Carnival of Space Image Credit: Jason Major

Well it’s been an amazing week for amateur astronomers here in South Africa.  After weeks of frantic last-minute preparations, the annual ScopeX telescope and astronomy expo ran without a hitch on Saturday, and I think it was a huge success.  We had a good turnout from the Amateur Telescope Making community, the astrophotography competition was well supported, and our special guests were a real hit with their talks in the auditorium.  Francis O’Reilly of the famous Stellafane telescope building club, flew in from the USA especially to see how we build ‘scopes here on the southern tip of Africa, and gave a talk about Stellafane.  Our other special guest, Thierry Legault, was flown in by the French Embassy and spoke on the photography of artificial satellites.  He should need no introduction, of course, but his images of the ISS occulting the Sun are world-renowned.  It was a real privilege to spend several hours in conversation with both men, and I hope to see them again in the future.

The Carnival of Space

But enough of this.  You’re here for the weekly Carnival of Space, a roving collection of the best writing on space science and astronomy, hosted by a new website every week.  Today it’s Urban Astronomer’s turn, and the fun starts here:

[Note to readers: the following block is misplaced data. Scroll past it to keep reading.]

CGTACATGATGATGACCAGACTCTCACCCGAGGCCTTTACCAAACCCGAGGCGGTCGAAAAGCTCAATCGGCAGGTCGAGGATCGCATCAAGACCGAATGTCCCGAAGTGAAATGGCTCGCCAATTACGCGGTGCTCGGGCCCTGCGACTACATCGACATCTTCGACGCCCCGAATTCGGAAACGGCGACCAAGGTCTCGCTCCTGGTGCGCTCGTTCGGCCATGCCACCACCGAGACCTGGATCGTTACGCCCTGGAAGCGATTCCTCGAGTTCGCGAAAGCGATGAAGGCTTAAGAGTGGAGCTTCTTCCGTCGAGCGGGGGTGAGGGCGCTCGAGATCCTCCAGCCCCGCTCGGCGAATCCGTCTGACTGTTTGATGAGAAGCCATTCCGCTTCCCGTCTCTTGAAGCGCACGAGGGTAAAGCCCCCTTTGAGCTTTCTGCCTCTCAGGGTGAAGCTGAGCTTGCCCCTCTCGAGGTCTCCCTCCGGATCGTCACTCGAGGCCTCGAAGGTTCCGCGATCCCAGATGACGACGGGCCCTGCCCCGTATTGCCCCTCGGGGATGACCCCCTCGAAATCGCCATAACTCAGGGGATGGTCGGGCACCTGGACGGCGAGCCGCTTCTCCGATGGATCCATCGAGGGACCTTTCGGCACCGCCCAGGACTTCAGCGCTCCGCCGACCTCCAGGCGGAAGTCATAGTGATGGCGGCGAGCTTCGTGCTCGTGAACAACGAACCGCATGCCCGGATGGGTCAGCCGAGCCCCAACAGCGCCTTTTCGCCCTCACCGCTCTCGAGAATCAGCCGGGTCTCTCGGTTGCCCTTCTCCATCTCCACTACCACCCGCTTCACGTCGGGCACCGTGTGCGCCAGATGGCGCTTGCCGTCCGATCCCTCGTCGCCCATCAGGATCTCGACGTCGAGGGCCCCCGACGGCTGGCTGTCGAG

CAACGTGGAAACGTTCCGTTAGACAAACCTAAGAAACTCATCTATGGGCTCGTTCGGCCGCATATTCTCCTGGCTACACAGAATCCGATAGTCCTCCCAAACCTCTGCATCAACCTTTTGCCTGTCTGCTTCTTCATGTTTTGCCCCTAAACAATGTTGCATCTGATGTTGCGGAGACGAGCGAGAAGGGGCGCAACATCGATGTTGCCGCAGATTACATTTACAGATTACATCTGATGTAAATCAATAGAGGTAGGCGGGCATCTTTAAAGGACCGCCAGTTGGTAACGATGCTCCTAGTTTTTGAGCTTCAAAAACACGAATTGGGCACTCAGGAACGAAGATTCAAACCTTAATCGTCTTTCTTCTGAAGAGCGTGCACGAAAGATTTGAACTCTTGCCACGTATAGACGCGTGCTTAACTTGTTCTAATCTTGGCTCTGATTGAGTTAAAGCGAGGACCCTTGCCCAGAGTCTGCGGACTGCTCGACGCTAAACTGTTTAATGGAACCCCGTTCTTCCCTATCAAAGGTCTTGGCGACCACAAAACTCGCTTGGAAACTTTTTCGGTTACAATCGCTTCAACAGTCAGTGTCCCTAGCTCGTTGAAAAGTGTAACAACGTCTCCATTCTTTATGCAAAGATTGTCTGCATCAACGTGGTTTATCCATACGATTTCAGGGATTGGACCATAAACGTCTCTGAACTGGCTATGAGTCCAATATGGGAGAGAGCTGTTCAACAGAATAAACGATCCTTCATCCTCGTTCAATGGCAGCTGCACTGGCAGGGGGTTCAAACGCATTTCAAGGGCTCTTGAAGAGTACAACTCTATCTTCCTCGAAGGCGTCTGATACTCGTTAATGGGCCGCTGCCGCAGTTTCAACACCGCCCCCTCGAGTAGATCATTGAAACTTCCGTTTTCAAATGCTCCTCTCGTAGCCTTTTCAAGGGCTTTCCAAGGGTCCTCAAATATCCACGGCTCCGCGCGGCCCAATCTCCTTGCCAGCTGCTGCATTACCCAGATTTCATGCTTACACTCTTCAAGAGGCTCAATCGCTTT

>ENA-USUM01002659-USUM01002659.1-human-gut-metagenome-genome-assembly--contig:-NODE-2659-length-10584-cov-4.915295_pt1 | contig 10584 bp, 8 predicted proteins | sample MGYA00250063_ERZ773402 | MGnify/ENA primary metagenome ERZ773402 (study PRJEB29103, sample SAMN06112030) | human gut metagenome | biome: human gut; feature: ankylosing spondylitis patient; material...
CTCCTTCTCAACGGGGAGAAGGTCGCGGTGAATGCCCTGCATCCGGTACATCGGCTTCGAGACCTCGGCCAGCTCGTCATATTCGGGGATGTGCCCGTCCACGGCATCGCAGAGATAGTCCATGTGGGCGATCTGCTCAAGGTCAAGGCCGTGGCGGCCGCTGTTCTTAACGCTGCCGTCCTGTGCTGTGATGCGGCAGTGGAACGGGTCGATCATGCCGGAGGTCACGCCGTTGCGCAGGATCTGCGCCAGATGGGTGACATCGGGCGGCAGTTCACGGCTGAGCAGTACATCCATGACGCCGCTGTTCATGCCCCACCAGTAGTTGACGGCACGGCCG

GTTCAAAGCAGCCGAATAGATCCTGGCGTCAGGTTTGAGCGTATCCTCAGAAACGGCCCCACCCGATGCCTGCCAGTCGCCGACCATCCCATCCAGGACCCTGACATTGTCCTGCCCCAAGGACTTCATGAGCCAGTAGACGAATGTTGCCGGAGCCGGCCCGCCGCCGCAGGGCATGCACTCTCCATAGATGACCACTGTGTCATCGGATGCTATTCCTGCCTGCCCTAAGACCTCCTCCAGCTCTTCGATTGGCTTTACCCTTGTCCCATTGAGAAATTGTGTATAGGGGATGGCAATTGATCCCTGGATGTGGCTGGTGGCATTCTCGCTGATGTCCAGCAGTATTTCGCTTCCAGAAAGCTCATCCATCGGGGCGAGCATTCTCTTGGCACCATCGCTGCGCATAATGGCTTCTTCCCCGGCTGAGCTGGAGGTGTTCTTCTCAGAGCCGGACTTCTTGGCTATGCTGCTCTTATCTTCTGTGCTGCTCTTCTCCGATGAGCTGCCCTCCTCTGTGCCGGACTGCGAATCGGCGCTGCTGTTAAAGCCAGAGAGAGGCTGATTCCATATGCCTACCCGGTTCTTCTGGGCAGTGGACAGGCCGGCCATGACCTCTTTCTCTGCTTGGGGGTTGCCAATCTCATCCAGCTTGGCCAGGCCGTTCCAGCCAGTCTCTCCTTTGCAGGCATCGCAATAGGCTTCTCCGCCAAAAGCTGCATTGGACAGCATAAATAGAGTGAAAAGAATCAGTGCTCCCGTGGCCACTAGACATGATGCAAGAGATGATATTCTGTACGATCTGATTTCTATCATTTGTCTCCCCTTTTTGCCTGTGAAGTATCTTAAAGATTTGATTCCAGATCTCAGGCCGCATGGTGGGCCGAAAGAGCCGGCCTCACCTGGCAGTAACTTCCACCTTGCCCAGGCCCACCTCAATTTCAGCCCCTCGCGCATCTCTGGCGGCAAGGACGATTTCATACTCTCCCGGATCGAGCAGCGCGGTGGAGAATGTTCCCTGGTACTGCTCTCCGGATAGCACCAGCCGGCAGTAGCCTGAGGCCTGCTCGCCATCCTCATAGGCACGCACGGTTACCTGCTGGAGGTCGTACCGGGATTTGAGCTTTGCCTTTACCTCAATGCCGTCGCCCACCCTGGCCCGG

Let’s start things rolling with a collection of ten NASA press release images as selected and captioned by ASU to the Lunar and Planetary Institute’s Flickr page. Images of Mars, Ceres, Pluto, Titan and Comet Churyumov-Gerasimenko

Then, move along to regular host Universe Today:


From Planetaria:


From the official Chandra X-ray Telescope blog:


A bumper pack of articles by Next Big Future:


And finally, Links Through Space:


And there you have it! If you enjoyed this week’s carnival, please tell a friend – our various authors would love you to share their work.  Until next week then, clear skies and look up!

About Allen Versfeld

Allen is an amateur astronomer, an IT professional, a podcaster, a father of five beautiful kids and a barely competent chess player. He is also the director of the Astrophotography Section of the Astronomical Society of South Africa, where he coordinates and promotes the activities of people who are far better photographers than him.


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